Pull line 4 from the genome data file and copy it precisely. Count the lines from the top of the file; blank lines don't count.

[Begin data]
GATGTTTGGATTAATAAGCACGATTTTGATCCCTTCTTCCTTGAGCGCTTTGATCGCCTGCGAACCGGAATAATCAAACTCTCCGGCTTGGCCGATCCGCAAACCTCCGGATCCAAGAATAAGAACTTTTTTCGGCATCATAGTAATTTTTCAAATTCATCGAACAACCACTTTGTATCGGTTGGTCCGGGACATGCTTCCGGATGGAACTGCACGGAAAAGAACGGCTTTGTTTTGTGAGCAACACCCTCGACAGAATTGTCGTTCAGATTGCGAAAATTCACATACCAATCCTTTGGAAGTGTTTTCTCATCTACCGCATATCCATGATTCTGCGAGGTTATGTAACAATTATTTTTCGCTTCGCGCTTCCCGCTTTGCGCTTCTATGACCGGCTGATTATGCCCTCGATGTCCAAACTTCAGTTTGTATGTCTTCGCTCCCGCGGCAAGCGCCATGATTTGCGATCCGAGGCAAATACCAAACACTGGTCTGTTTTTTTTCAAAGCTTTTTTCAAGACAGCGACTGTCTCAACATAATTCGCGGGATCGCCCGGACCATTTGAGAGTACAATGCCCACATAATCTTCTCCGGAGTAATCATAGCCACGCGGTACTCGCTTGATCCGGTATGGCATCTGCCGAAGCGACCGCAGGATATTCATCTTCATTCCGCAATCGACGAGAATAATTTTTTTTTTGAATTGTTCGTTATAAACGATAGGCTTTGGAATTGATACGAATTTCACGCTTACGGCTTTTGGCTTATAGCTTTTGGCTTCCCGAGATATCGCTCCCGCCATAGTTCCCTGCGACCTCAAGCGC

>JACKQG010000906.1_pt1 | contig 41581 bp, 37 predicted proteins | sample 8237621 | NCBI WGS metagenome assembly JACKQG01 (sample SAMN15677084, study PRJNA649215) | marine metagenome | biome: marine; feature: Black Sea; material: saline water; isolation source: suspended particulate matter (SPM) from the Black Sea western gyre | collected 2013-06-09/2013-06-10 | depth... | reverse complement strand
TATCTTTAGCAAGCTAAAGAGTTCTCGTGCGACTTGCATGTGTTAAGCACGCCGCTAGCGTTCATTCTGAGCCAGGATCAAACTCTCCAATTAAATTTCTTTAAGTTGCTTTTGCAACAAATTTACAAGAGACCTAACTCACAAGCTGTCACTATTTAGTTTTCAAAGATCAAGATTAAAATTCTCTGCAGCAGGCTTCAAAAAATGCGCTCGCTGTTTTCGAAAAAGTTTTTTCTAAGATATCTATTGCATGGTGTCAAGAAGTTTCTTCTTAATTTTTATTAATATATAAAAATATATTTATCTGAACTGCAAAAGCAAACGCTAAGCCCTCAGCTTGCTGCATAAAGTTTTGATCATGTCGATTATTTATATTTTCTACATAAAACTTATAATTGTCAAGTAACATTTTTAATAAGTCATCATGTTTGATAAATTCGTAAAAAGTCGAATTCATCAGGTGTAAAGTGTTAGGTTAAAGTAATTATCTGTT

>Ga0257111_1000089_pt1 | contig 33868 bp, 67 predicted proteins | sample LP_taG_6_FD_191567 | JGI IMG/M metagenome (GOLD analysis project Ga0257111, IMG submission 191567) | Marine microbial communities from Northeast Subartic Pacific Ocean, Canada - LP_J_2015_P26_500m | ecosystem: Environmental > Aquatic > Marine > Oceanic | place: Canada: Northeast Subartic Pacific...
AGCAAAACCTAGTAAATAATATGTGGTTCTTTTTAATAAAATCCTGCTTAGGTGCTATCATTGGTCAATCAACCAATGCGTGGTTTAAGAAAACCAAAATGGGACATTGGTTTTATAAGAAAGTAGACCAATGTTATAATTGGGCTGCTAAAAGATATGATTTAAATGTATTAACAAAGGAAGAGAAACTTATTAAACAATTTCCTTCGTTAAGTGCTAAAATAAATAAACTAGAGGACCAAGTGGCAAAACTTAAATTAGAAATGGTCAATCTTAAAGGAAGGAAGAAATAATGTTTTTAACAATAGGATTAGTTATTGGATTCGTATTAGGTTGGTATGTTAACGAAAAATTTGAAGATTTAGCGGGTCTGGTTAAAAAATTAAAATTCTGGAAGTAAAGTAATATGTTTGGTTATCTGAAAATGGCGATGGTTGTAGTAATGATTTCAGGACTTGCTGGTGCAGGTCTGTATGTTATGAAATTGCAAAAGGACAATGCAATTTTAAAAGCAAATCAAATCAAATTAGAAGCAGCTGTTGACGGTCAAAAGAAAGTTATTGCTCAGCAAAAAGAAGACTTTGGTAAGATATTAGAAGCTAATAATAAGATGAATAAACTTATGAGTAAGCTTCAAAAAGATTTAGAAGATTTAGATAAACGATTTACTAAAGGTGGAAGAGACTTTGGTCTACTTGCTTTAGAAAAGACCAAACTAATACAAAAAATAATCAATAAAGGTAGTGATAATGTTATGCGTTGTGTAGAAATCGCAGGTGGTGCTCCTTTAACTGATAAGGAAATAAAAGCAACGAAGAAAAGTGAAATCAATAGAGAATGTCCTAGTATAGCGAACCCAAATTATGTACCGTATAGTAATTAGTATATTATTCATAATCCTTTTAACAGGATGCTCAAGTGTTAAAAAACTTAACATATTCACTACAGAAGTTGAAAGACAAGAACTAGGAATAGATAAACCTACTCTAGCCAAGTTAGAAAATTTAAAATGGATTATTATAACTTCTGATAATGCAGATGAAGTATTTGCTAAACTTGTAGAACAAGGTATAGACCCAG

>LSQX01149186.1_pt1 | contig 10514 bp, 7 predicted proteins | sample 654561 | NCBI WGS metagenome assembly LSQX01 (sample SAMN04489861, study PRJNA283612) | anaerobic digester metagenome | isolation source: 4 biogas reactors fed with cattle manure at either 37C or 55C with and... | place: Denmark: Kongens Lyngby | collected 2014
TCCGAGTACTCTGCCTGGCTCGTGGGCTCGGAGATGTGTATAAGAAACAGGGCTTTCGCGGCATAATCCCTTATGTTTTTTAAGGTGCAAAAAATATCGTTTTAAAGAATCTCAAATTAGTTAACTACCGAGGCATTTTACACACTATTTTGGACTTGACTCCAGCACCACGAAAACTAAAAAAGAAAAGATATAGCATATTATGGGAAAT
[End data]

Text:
>Ga0257111_1000089_pt1 | contig 33868 bp, 67 predicted proteins | sample LP_taG_6_FD_191567 | JGI IMG/M metagenome (GOLD analysis project Ga0257111, IMG submission 191567) | Marine microbial communities from Northeast Subartic Pacific Ocean, Canada - LP_J_2015_P26_500m | ecosystem: Environmental > Aquatic > Marine > Oceanic | place: Canada: Northeast Subartic Pacific...